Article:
Learn the FLSA duties test associated with federal overtime laws.

Understand the FLSA Job Duties Test With 3 Easy Examples [Infographic]

Posted November 17, 2016 by Justworks in Keeping Compliant
Three requirements qualify an employee as exempt from receiving overtime pay. See how those requirements apply to a few common employee types.

As an employer, one of your many responsibilities may include classifying employees.

Although it sounds like a simple task, classifying employees is actually a complex matter that has far-reaching implications for your company as well as your employees. That’s why it’s important to inform yourself and seek out professional counsel to correctly classify employees.

There are many different types of classification, but in this post we will focus on classifying exempt and non-exempt employees. As a quick overview, exempt employees are not subject to minimum wage and overtime requirements as laid out in the Fair Labor Standards Act (FLSA).

Psst...we’ve written an entire post explaining the difference between exempt vs non-exempt employees here.

How to Determine an Employee's Exempt Status

Under federal law, an employee’s status as exempt is determined with reference to three basic tests under the FLSA’s minimum wage and overtime requirements:

  1. Salary basis test
  2. Salary level test
  3. Job duties test

There may be additional or different exemption requirements under state law. That means that even if an employee satisfies the federal requirements to be classified as exempt, if that employee does not also satisfy applicable state requirements, the employee should not be classified as exempt. See how the federal tests apply to a few common employee situations.

As mentioned, all employees are considered non-exempt unless their salary and job duties satisfy the applicable exempt requirements under state and federal law. Under federal law, non-exempt employees are subject to the FLSA’s minimum wage and overtime requirements. Exempt employees, however, are not subject to these minimum wage and overtime regulations.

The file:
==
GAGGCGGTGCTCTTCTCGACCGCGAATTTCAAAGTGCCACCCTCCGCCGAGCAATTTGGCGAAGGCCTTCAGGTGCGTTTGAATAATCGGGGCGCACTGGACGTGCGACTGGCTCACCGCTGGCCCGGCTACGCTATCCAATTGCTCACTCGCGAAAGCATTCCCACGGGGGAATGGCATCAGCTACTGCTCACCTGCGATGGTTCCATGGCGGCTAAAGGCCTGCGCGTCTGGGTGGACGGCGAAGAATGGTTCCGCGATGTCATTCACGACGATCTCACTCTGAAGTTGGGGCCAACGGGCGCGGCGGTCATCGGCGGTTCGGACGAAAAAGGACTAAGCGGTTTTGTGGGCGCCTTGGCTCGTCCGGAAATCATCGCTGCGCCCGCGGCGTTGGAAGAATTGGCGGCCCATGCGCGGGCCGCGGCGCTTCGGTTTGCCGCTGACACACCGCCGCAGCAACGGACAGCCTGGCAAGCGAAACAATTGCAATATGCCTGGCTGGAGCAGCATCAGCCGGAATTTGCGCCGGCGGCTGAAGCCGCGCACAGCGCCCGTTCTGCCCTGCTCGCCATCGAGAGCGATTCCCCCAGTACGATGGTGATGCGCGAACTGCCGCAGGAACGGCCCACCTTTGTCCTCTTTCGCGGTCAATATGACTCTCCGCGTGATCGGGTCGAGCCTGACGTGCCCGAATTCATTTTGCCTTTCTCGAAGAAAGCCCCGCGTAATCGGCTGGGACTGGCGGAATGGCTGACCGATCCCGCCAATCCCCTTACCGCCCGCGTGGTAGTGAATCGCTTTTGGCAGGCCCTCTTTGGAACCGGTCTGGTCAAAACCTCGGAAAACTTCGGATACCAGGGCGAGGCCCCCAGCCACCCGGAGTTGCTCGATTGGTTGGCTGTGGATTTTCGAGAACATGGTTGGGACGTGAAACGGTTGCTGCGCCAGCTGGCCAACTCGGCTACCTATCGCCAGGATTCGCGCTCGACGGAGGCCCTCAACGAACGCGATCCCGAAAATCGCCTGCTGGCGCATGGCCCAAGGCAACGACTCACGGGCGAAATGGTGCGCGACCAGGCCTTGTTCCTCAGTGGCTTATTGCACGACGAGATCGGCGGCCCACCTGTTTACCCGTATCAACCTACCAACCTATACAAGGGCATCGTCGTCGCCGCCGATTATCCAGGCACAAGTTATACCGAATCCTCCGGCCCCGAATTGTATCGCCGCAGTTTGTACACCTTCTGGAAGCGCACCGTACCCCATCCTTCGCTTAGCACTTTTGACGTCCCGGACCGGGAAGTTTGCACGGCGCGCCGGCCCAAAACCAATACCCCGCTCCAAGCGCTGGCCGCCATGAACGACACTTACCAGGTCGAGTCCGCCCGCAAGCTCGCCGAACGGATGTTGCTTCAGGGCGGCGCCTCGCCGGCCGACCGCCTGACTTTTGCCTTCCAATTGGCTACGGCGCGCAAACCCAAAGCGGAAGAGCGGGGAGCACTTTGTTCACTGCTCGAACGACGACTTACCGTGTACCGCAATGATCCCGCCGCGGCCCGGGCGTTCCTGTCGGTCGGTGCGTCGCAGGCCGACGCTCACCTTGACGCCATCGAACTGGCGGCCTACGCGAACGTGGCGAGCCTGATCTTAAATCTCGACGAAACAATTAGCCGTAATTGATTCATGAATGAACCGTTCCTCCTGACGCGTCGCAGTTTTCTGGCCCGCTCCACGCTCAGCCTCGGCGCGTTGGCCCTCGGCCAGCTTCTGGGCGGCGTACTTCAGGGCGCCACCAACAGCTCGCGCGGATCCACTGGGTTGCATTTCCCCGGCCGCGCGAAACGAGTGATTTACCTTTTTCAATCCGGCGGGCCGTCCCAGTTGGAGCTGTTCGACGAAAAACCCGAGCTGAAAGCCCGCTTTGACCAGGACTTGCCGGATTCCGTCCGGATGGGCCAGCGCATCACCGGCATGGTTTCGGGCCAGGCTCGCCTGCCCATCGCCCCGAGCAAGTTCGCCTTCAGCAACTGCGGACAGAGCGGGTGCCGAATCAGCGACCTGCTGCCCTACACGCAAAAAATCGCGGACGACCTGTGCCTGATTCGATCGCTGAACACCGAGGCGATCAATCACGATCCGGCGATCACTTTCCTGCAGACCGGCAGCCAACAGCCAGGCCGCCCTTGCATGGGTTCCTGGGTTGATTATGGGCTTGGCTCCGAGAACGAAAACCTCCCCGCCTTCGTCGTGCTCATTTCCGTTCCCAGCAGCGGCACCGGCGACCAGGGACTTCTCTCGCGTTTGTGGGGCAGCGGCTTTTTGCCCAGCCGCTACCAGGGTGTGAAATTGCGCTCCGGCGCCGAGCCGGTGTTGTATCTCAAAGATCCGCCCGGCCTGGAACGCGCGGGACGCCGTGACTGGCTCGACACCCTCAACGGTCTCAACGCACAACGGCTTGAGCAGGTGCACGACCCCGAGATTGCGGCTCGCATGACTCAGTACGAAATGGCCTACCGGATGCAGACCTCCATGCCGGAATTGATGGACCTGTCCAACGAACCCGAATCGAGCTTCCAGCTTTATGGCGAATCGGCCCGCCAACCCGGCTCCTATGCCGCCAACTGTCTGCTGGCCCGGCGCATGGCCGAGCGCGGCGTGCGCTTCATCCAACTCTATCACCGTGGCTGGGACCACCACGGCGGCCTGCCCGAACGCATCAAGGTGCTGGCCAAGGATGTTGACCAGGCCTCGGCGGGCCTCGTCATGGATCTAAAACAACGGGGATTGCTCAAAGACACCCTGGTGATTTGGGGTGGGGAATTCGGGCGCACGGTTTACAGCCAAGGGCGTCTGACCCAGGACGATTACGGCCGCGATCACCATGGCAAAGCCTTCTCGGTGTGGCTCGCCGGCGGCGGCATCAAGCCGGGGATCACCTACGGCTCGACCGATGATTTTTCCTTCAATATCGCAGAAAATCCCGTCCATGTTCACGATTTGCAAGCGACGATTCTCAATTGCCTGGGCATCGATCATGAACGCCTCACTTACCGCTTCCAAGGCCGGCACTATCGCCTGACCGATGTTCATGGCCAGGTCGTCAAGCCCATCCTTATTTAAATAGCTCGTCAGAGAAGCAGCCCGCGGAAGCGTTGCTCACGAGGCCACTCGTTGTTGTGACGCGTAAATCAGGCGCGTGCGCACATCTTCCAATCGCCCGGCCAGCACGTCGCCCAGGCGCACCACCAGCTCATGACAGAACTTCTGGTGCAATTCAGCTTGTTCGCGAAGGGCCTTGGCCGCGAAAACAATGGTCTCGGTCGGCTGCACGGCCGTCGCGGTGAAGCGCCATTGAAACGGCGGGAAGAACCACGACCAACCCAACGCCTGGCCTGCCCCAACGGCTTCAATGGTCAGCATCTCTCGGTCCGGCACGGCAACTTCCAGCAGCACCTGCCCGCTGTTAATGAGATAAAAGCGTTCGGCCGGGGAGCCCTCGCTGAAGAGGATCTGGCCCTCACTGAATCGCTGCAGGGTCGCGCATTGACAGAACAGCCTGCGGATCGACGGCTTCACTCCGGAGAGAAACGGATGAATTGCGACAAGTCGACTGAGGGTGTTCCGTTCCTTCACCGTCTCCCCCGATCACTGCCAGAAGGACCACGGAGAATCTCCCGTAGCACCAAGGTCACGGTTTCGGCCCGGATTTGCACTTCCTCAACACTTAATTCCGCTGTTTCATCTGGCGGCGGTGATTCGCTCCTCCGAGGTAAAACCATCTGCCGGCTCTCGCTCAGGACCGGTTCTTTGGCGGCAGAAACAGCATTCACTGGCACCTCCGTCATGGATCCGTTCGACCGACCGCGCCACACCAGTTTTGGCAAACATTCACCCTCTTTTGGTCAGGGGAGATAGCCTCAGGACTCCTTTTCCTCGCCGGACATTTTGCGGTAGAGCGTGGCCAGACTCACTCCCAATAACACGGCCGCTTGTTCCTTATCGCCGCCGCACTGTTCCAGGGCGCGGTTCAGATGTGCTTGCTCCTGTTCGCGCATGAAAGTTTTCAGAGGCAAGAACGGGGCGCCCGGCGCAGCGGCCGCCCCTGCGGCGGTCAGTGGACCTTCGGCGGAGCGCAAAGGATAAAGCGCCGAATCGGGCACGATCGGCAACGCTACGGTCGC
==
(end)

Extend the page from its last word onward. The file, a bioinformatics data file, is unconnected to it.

Classifying employees correctly will help you avoid penalties and other potential consequences.

What Are the 3 Tests Under Federal Law for Determining Exempt Status?

An employee may be classified as exempt if the salary basis test, salary level test, and job duties test following test are satisfied.

The salary basis test is straightforward. In general, an exempt employee should be paid a fixed salary, or fee for certain exemptions. That means an exempt employee’s salary won’t reduce due to the quality or quantity of work she performs.

The current salary level for the exemptions that require a salary basis is $23,660 annually. However, the salary level test may potentially be changed — that is, the required salary level for exempt status could be raised from $23,660 annually to $47,476 annually, depending on the developments in the pending court case. (You can read more about that development here.)

The job duties test is arguably the most complex of the three. There are several exemption categories. The most common exemptions are the ‘white collar’ exemptions: executive, administrative, professional, outside sales, and computer professional employees. For each exemption category, there is an associated duties test set forth in the FLSA regulations. To be properly classified as exempt, an employee’s job duties must satisfy all of the relevant job duties requirements.

To help clarify the requirements for the ‘white collar’ exemptions, we created this infographic below. It includes examples of how the job duties requirements for the executive, administrative, and professional employee exemptions may apply to an employee.

What Are Some Examples of Exempt or Non-Exempt Employees?


If you’re still looking for more resources to explain the change, we’ve also made downloadable slides and other articles explaining exempt classifications. And it’s always a good idea to consult legal counsel for guidance on the application of these exemptions under federal and state law to your situation.

This material has been prepared for informational purposes only, and is not intended to provide, and should not be relied on for, legal or tax advice. If you have any legal or tax questions regarding this content or related issues, then you should consult with your professional legal or tax advisor.